The Los Angeles Times trio of Simon, Hook, and Curtius has former DeLay aide Stuart Roy saying that he thought his former boss was "deterred by the prospect of a tough fight and -- even if he were reelected -- life in Congress without a major leadership position. 'As much as he is ideologically driven and cause-oriented, he's also very much a pragmatist when it comes to the art of the possible,' Roy said." LINK

The Wall Street Journal's Brody Mullins reports that DeLay "hasn't been accused of wrongdoing in the corruption probe. But prosecutors have been investigating Mr. DeLay's contacts with Mr. Abramoff, according to House documents and Mr. DeLay's lawyer."

Chicago Tribune's Jill Zuckman and Jeff Zeleny write that DeLay's "recent travails clearly had hurt his fellow Republicans, opening them to long-standing Democratic charges that they are engaged in a 'culture of corruption' at the expense of the American people," but that "a senior Republican official said the decision not to seek re-election was DeLay's and that neither the White House nor House leaders urged him to drop his campaign." LINK

Todd Gillman of the Dallas Morning News sees the recent guilty plea by Tony Rudy, DeLay's former chief of staff, as the catalyst for last night's announcement. LINK

"Rudy's plea agreement did not implicate DeLay in any illegal activities, but by placing the influence-buying efforts of disgraced Republican lobbyist Jack Abramoff directly in DeLay's operation, the former aide may have made an already difficult reelection bid all but out of reach," report the Washington Post's Weisman and Cillizza. LINK

More: "Republicans said that, with DeLay gone, they have a much better chance of holding the seat. Although redistricting took some Republicans out of the district, Bush won 64 percent of the vote there in 2004. According to GOP sources, one almost-certain candidate is Sugar Land Mayor David G. Wallace. Tom Campbell, who was second to DeLay in the primary with 30 percent of the vote, said last night he would run in any special election."

ABC's Jake Tapper provides some excellent reading of his DeLay coverage over the years including DeLay's great capacity for relationship building and some reflections on Tom DeLay from his former colleagues J.C. Watts and Dick Armey. LINK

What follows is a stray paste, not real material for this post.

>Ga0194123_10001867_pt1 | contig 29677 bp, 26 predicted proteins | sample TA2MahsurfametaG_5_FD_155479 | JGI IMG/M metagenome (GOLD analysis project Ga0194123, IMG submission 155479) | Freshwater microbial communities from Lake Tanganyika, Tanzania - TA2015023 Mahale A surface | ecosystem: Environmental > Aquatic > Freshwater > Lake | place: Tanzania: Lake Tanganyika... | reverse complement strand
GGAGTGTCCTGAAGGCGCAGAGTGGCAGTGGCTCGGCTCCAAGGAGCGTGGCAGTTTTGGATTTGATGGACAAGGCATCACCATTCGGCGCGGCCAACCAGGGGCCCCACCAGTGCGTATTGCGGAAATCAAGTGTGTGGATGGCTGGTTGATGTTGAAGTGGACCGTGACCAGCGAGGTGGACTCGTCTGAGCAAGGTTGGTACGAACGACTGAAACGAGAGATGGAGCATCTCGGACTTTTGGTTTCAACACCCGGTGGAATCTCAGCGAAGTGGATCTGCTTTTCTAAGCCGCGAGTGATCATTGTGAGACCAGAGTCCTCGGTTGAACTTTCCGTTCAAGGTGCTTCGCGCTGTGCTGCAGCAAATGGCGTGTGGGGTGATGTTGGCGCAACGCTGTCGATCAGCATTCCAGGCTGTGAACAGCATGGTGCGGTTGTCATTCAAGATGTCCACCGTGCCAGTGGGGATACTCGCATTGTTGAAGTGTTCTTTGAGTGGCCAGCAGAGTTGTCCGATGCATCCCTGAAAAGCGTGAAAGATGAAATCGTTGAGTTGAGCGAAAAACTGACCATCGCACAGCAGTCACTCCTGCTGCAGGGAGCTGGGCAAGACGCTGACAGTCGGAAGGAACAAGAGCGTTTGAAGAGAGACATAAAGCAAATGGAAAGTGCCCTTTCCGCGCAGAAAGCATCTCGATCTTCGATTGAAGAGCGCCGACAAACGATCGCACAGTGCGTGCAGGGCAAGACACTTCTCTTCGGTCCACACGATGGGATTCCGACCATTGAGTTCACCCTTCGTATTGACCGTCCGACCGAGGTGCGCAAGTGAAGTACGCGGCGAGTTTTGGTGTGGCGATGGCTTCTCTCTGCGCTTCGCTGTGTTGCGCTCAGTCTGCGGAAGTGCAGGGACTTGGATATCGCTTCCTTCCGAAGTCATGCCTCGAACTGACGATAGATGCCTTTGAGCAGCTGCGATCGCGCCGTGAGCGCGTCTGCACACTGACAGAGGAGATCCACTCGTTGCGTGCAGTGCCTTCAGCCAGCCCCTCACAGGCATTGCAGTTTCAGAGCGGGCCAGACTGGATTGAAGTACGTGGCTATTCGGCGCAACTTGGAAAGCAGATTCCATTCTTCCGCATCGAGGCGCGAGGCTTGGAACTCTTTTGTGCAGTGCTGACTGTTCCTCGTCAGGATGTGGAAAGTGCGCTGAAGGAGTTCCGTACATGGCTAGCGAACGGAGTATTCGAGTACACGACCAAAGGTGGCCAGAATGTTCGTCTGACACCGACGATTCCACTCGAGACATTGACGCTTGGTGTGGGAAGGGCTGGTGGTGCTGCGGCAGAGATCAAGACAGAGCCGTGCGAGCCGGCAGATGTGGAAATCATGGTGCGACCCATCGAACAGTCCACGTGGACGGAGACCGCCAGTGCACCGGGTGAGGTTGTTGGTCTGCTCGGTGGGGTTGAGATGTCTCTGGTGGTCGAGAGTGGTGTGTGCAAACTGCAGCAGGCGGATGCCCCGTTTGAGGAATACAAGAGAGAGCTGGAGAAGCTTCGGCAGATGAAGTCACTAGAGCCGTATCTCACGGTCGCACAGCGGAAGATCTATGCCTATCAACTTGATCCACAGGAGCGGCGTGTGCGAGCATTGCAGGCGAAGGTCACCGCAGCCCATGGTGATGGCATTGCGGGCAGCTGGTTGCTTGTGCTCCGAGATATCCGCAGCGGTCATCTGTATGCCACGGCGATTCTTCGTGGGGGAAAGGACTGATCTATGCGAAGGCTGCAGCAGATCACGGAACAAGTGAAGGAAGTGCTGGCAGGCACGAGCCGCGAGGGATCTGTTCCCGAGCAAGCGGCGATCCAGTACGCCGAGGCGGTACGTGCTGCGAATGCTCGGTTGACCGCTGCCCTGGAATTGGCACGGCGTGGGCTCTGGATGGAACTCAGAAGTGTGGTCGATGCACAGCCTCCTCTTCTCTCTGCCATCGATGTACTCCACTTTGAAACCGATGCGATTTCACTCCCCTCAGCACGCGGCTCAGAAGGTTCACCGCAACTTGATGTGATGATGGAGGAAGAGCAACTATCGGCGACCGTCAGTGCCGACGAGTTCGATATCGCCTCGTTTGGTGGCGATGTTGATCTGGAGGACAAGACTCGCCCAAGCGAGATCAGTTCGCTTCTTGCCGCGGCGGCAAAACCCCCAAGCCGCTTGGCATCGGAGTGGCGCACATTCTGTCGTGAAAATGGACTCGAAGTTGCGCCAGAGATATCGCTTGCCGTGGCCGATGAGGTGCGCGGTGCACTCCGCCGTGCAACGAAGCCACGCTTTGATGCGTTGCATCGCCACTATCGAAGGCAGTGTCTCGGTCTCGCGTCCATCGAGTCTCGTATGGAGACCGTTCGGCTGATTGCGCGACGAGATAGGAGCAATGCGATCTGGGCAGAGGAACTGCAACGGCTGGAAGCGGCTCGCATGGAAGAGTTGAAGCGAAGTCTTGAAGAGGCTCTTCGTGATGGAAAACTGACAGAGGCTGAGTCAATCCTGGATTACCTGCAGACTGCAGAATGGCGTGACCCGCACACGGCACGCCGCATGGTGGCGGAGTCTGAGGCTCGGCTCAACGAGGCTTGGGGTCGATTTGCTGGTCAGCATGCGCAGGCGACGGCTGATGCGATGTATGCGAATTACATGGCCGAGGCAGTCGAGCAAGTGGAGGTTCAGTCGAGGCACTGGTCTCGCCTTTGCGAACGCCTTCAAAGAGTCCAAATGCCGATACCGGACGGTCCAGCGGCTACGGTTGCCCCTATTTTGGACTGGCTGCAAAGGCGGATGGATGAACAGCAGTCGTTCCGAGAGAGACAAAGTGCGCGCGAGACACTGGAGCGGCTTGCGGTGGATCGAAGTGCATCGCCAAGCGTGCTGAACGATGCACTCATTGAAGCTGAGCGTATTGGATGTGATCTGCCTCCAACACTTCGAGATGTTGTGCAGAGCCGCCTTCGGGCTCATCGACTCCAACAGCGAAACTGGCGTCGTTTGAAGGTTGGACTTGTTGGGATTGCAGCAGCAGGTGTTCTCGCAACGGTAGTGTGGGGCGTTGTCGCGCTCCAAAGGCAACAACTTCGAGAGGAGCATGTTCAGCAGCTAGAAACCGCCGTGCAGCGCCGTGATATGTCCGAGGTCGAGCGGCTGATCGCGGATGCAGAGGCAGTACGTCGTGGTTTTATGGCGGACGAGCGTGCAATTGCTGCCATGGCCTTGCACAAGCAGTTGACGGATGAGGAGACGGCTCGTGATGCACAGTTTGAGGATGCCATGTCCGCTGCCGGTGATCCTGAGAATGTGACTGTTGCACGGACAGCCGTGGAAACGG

Per the Center for Responsive Politics, Tom DeLay had roughly $1.3 million in cash on hand in his campaign account at the time of his February 15 filing, which was three weeks prior to his March 7 primary. LINK

The Washington Post's R. Jeffrey Smith reports that DeLay is entitled under federal election rules to "convert any or all of the remaining funds from his reelection campaign to his legal expenses, whether or not he resigns, is indicted or loses the election. Election lawyers say one advantage of bowing out of the election now is that the campaign cash can be converted to pay legal bills immediately, instead of being drained in the course of a bid to stay in office." LINK

DeLay: Mike Allen:

So, how did get the exclusive? A source familiar with Mike Allen's expense account and stomach says he got a call Sunday morning while he was having breakfast at Damon's in the Waco Hilton. The interview was at 11 am Texas time on Monday. At one point, Mrs. DeLay offered to get the scribe a Quizno's sandwich but he declined. Allen typed up the transcript in the lobby of the Sugar Land Courtyard by Marriott, using a clunky tape recorder from Wal-Mart and earphones from Walgreens.

DeLay: the seat:

Under Texas law, DeLay must either die, be convicted of a felony, or move out of his district to be removed from the November ballot. DeLay told Time Magazine that he is likely to change his official residence from Sugar Land, TX to Alexandria, VA by the end of May.

Depending on when DeLay steps down, Gov. Rick Perry (R-TX) could call a special election to fill the vacancy. The strongest challengers in that race are expected to be Sugar Land Mayor David Wallace (R-TX) and Tom Campbell, the Republican who finished second to DeLay in last month's Republican primary.

It will be up to the GOP's Executive Committee in the 22nd congressional district of Texas to designate someone to replace DeLay on the November ballot. But party officials say that the winner of a special election -- assuming it is a Republican -- would almost certainly be the one designated by the Executive Committee as the GOP's candidate in November.

"A special election to fill the remainder of DeLay's term likely will be held on the next uniform election date, which is in May. Gov. Rick Perry will set the date," reports the Houston Chronicle. LINK

"The executive committee of the Republican Party in District 22 will vote to designate a replacement for Tom DeLay once he is no longer a resident of the state to run in November," reports ABC's Gina Sunseri.

Republicans from across Texas' 22nd district are already announcing their interest in running against Nick Lampson (D-TX) for Rep. DeLay's House seat, reports the Houston Chronicle. LINK

Campbell, announced that he is "resuming" his bid to represent Texas-22. "Mr. DeLay saw the writing on the wall and made a decision that was best for the Republican Party," Campbell said in a statement. 'The voters sent a message to Mr. DeLay and other career politicians that they want their representatives to conduct business with the people in mind, not the lobbyists. I will go to Washington to serve the people of the 22nd District with strong conservative values."